EV Titles Get Changed to Reflect Fuel Type in PA

Looks like the first step in paying more to drive an Electric Vehicle (EV) in Pennsylvania. The current $39 registration fee could be a thing of the past.

The Official Notice, along with a new Title, arrived in the mail Friday:

Pennsylvania needs help funding roads and bridges, due to shortfalls.
Fair is fair, as long as whatever fee system they create is actually “fair.”

BACK OF THE NAPKIN CALCULATIONS
If Pennsylvania’s July 2021 TROC Report is any indication, I would guess the state’s first step will be increasing the next annual registration fee for our Chevy Bolt from $39 to $275. But for there to be equity, the new annual registration fee shouldn’t be more than $160 for a Bolt EV, if the increase is only to make up for unpaid Pennsylvania gasoline tax revenue of 59-cents per gallon. (To make up for 77-cents in state and federal gasoline taxes, using the same 23 miles-per-gallon as a reference, would amount to a $210 Registration fee).

That $160 to $210 Registration fee might constitute “fair” (or maybe even as high as $175 to $225 –since EV’s are heavier and cause more road wear). But in addition to that Registration fee hike, there could be a “Mileage-Based User Fee (MBUF)” of 8.1-cents per mile levied, not only on EV’s, but on every passenger vehicle. Having driven our Bolt an average of 6,250 miles per year, that would amount to an additional $506.25 per year.

Adding that $506.25 MBUF to a new $275 EV registration fee would total $781.25 and amount to 12.5 cents per our average annual mile, even before considering the cost of electricity to charge our Bolt. With purchased electricity at home currently costing about 12.5 cents per kWh, that would boost our travel cost to 25 cents per mile, from the current 2.5 cents per mile, amounting to a 10-fold increase!

That certainly wouldn’t encourage many Pennsylvania drivers to transition to EV’s.

Will your gasoline-powered vehicle get M-BUF’ed too?
Transportation Revenue Options Commission (TROC) Report

July 30, 2021 – The Transportation Revenue Options Commission submitted its final report to Governor Tom Wolf on Friday, July 30, 2021. This strategic funding proposal aims to address the acute transportation funding challenge facing the Commonwealth now and into the future. Source

“Inaction is not an option. The Commonwealth must modernize and restructure its approach to transportation funding for the long term, while rapidly adopting near- and medium-term changes. While the gas tax that funds Pennsylvania highways and bridges is eroding as a revenue source, the Mileage-Based User Fee (MBUF) approach presents the most promising long-term solution in Pennsylvania and nationally for aligning transportation revenue with the needs of the system. Pennsylvania’s particularly heavy reliance on declining gas tax revenues makes the need for action on this proposal urgent.”

Yassmin Gramian, P.E., Chair, Transportation Revenue Options Commission Secretary, Pennsylvania Department of Transportation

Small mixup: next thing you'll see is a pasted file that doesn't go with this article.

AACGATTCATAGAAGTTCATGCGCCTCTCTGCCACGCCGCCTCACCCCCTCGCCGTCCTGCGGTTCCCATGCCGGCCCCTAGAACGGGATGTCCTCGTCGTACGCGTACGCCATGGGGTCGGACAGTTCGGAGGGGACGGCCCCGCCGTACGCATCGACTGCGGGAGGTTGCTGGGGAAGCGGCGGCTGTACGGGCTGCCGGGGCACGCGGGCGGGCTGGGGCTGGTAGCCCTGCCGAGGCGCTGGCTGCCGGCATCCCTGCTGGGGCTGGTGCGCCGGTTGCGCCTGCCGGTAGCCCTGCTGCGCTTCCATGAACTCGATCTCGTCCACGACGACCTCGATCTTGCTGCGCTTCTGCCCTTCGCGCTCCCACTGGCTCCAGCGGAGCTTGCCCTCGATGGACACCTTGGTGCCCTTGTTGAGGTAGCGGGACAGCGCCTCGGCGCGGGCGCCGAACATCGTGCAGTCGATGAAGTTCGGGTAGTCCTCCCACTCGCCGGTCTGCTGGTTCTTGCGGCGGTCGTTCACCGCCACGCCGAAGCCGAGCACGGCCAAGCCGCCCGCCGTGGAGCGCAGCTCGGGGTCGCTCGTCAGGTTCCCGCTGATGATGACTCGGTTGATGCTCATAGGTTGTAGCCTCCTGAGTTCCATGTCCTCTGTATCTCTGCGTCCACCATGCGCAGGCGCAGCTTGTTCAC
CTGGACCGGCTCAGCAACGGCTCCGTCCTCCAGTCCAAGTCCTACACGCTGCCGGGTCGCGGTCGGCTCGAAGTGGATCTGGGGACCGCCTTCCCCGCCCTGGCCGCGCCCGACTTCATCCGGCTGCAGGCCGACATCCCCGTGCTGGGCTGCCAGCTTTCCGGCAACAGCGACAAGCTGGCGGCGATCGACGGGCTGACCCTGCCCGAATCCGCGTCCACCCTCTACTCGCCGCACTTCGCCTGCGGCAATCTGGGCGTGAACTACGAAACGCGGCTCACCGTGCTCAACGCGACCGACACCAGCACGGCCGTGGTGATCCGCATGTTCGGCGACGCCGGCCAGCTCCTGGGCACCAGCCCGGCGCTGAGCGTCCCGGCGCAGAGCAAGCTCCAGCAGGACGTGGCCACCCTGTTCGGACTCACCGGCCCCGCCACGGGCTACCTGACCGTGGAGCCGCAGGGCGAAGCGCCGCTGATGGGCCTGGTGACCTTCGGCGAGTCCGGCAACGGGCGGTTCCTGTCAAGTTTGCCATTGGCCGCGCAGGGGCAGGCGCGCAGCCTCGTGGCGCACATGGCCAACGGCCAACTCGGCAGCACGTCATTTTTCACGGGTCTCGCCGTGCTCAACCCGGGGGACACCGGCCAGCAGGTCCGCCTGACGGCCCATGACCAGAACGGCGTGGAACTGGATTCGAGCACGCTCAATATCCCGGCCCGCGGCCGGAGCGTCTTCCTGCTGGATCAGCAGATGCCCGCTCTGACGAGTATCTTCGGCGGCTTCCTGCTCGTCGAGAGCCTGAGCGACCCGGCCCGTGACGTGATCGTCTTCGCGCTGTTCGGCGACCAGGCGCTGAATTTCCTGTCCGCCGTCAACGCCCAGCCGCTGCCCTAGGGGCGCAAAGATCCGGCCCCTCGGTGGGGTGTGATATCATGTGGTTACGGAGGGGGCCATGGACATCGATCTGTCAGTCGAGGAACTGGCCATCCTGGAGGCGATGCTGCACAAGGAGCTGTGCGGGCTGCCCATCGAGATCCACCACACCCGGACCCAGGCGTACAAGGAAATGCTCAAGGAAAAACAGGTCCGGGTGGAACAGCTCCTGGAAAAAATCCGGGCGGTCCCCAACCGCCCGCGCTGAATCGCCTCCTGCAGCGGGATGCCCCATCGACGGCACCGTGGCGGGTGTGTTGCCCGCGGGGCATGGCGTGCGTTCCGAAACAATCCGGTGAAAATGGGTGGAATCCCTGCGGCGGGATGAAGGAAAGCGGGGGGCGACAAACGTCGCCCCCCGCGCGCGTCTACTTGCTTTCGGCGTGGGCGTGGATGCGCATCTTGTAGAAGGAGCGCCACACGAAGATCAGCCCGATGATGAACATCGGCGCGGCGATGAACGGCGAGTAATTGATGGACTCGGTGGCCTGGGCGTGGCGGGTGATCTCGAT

STORY: Pennsylvania Considers the Equivalent of a $2 Per Gallon Gas Tax

The report includes several new or increased taxes on different industries. For instance,

  • increased tolling,
  • a $1.10 tax on ride hailing and taxis,
  • doubling of car registration taxes,
  • more than doubling of vehicle rental taxes from $2 to $5,
  • increasing of vehicle leasing taxes from 3 percent to 5 percent,
  • an electric vehicle fee of $275,
  • and most notably, a goods delivery fee of $1.

A vehicle miles traveled (VMT) proposal gaining steam in Pennsylvania would be the equivalent of a state gas tax of more than $2 per gallon, and that’s not all the Commonwealth is considering. This change makes sense, at least in the abstract, as the gas tax efficiency as a proxy for road use has declined with improvements in fuel economy and growth in sales of electric vehicles. The mileage-based tax would be 8.1 cents per mile and would raise just shy of $9 billion a year when the system is established. To put that in perspective, model year 2020 light-duty vehicles (cars, pickups, SUVs, and cargo vans) average 25.7 miles per gallon, meaning that an 8.1 cent per mile tax on the average 2020 car would be equivalent to a gas tax of $2.08 per gallon—almost four times the current state rate of 58.7 cents per gallon, and over three times the nation’s highest current rate (66.98 cents per gallon in California).

Ulrik Boesen | The Tax Foundation | August 3, 2021
STORY: Here’s where Pennsylvania gas tax revenue is going

Pennsylvania has one of the highest gas taxes in the country. Drivers pulling up to the pump are paying 77 cents in tax per gallon. Most of it is state tax – 59 cents per gallon. Only California and Illinois have higher state gas taxes. PennDOT says the funding is not enough. Most of the revenue from the tax goes towards roads and repairs on the state’s 25,000 bridges.

Gas tax revenue and motor license fees bring in $4.5 billion, but only $2.7 billion goes to roads and bridges. The rest goes to Pennsylvania State Police, Driver & Vehicle Services and the Pennsylvania Turnpike. Roughly about 40% of the gas tax is going to those other agencies or outside of the department. As vehicles on Pennsylvania roads become more fuel-efficient, drivers are buying less gas. That means there’s less gas tax revenue. It’s a revenue stream that is simply not sustainable, according to PennDOT. That problem has prompted the proposal of a tax on vehicle miles traveled.

Brian Roche | WGAL8 | February 8, 2022

It’s far past time to put a severance tax on all the shale gas being extracted from beneath Pennsylvania… it could be earmarked for roads and bridges!

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